WALLINGFORD — As part of the New Haven-Hartford-Springfield commuter rail line that could begin service by 2016, the state Department of Transportation needs to install a second track to accommodate up to 25 daily round trips.
Town Engineer John Thompson said the second track should be installed by 2015, but there are “a myriad of issues” with the installation, he told the Economic Development Commission this week, especially since Wallingford has seven rail crossings, the most of any town on the line. The biggest issue, he said, is how access to Toelles Road will be affected when the DOT installs the second track.
“Their plan is to close the road for the installation,” Thompson told the commission. “In my opinion, that’s completely unacceptable.”
On Tuesday, Thompson said DOT plans show that access to Toelles Road from Route 5 would need to be closed during the track installation. There are several businesses on Toelles Road that would be affected by the closure, including Nucor Steel, FedEx Ground and Ametek Specialty Metal Products, he said.
“This would have a devastating impact on business,” Thompson said.
While other rail crossings have nearby detours, there is no easy detour for Toelles Road.
“We can’t have these businesses have that long a detour,” Thompson said. Vehicles would have to be routed through residential neighborhoods, which isn’t ideal, he added.
John Bernick, manager of the DOT rail project, said the plans provided to the town are only 60 percent complete and still under review.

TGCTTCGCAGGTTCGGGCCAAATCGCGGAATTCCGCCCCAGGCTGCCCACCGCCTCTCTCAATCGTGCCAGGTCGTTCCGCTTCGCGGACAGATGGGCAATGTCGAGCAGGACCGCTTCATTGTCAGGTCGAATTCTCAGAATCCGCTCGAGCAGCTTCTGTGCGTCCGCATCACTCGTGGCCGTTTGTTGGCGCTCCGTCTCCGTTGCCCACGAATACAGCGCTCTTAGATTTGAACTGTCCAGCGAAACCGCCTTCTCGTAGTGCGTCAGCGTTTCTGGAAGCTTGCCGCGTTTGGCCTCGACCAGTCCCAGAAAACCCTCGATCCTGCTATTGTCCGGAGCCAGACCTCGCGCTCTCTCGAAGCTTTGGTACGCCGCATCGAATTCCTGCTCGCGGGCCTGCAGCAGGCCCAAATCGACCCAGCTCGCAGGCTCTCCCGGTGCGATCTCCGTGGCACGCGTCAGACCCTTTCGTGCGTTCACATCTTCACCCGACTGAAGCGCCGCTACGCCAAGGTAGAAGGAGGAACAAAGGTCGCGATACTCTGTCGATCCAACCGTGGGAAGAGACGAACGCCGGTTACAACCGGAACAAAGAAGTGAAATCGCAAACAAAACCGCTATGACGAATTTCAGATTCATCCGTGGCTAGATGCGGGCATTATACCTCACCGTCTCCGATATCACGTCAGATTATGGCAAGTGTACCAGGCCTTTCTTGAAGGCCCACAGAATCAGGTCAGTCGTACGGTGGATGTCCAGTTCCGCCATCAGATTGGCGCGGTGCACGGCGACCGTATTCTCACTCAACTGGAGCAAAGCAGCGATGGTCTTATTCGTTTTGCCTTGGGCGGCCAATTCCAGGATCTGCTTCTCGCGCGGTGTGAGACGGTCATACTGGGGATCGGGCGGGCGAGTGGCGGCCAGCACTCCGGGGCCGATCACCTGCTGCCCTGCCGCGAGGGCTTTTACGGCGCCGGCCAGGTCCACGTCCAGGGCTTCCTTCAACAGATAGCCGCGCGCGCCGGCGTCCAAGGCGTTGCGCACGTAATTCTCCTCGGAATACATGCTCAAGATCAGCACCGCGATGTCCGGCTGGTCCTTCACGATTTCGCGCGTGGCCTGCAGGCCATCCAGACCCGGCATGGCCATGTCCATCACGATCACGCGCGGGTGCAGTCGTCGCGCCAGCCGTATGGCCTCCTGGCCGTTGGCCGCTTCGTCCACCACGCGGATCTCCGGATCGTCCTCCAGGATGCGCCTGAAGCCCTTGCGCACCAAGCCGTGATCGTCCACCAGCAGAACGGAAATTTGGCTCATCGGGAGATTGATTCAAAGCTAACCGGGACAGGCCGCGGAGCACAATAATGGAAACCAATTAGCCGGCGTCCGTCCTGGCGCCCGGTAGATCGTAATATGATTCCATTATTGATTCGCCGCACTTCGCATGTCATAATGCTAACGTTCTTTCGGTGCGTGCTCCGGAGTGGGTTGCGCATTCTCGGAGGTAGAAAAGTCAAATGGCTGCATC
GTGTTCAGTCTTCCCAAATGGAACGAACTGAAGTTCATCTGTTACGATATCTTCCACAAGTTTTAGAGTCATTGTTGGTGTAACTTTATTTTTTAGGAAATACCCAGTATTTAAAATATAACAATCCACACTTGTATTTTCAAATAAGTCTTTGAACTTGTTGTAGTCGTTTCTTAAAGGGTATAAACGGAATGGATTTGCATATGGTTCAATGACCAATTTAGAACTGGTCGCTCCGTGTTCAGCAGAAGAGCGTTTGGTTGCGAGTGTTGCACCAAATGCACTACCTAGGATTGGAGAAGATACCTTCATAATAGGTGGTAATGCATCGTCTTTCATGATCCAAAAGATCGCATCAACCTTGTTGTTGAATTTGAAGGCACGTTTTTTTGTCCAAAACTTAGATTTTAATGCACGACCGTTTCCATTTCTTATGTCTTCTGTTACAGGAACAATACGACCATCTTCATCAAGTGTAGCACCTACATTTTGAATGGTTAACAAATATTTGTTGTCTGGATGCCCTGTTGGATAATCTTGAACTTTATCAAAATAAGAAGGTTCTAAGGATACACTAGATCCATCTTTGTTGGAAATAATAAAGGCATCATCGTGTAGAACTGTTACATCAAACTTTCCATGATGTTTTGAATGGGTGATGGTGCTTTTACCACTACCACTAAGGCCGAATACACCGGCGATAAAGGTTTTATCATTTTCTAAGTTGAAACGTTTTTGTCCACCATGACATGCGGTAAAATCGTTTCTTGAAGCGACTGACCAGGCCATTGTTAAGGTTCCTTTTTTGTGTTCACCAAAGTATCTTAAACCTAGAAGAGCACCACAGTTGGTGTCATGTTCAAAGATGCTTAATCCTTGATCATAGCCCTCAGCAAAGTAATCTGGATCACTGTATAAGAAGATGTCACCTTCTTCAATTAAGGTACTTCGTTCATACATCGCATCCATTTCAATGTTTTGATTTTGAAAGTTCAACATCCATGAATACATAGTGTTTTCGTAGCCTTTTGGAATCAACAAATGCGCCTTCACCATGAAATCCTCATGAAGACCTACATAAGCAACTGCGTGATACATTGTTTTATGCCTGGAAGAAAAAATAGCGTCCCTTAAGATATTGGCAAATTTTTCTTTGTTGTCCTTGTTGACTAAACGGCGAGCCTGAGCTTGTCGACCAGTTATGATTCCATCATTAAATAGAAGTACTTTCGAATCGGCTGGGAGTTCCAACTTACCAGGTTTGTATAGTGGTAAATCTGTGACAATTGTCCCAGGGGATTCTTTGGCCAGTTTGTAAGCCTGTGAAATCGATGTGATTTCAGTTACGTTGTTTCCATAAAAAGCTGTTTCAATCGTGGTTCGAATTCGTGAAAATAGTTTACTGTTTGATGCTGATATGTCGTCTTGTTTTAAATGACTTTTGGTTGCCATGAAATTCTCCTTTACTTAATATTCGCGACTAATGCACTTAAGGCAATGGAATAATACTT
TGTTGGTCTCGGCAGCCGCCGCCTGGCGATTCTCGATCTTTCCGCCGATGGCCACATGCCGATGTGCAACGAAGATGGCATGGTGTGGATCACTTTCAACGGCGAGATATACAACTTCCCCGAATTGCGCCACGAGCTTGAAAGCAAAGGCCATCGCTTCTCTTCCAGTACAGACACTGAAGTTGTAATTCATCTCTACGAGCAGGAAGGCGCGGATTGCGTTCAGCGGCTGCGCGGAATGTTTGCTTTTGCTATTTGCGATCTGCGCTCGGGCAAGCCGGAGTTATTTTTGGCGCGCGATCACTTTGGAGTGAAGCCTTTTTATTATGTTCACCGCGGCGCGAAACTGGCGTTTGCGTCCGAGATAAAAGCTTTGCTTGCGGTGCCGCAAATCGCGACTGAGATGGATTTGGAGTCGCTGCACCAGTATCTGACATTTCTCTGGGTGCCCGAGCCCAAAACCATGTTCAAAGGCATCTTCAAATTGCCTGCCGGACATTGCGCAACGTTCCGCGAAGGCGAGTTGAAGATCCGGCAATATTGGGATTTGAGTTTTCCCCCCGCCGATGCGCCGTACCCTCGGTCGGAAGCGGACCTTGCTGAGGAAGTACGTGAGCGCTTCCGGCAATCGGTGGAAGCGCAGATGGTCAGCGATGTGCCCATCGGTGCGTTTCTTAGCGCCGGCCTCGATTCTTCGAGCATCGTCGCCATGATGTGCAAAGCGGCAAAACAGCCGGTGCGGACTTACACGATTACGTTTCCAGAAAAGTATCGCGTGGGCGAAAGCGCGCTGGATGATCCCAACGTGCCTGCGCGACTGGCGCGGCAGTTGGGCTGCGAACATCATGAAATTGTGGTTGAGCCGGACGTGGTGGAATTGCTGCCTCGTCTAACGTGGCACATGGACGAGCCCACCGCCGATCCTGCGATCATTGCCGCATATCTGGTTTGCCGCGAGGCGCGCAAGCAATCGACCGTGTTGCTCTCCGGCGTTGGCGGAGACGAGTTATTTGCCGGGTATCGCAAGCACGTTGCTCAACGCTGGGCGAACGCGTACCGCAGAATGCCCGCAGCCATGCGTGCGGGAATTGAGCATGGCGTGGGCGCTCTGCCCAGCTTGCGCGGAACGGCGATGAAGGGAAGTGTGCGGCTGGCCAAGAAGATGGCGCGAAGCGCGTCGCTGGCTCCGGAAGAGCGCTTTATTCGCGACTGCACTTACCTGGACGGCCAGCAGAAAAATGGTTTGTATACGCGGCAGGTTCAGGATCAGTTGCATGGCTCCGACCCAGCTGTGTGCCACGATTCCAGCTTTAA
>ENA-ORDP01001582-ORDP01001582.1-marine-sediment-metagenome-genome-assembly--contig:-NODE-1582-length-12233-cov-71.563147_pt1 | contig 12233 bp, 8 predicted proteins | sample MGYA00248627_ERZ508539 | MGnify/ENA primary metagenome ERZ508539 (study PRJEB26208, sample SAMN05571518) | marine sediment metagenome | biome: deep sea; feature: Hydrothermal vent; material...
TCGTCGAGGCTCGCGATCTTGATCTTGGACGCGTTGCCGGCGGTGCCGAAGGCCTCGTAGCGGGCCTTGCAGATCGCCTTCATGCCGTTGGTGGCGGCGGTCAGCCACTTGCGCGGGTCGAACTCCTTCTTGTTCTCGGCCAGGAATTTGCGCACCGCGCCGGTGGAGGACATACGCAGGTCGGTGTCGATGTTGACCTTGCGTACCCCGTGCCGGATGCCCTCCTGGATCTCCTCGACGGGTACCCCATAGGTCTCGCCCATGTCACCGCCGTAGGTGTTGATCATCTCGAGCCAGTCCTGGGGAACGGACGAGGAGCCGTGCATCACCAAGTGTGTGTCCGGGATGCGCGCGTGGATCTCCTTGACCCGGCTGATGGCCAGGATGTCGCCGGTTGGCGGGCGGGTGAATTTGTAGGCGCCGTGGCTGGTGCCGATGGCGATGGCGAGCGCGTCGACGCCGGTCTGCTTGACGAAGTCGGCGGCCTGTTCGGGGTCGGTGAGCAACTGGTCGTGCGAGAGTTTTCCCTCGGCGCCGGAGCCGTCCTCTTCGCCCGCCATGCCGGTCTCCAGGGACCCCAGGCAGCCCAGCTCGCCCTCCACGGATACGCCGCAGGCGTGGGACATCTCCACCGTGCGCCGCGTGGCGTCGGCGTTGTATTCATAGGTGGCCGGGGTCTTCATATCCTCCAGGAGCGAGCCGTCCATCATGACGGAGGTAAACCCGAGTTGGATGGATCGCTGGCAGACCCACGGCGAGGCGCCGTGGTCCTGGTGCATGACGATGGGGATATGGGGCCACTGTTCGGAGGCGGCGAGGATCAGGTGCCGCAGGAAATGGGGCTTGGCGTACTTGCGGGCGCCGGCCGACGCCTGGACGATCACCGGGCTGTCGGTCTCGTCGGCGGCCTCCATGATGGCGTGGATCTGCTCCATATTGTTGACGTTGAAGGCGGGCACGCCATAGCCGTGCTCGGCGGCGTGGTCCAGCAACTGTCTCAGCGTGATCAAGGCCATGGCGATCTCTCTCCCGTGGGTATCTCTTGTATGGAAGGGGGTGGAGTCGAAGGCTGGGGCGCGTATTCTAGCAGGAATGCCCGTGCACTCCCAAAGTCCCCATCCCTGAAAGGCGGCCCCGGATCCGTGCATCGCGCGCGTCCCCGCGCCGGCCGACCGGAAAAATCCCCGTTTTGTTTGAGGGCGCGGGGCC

“The detour plans are not meant to indicate that the road would be closed 24/7,” Bernick said.
Thompson said he interpreted the plans as stating the road would need to be closed 24/7. But detours would only apply for limited time periods, mostly at night, Bernick said. The detours will be coordinated with the town and affected businesses on Toelles Road, he added.
“The department recognizes that there are high traffic volumes including heavy truck traffic that transit the Toelles Road crossings and that some of the businesses on Toelles Road operate during multiple shifts,” Bernick said. “The department and Amtrak will use other construction staging techniques similar to what was done for the cable installation project to minimize the need for any temporary detours.”
In August, communication lines were installed across all town rail crossings over a two-week span. Parker Street and North Plains Highway were the only roads completely closed. A single lane was kept open at the Quinnipiac Street, Hall Avenue and Pent Highway crossings. Work took place between 7 a.m. and 5 p.m. Cable installation at Toelles Road was completed at night, Thompson said.
It will cost $365 million to build the 62-mile rail line between New Haven and Springfield. The federal portion is about $191 million, and the state has committed about $175 million .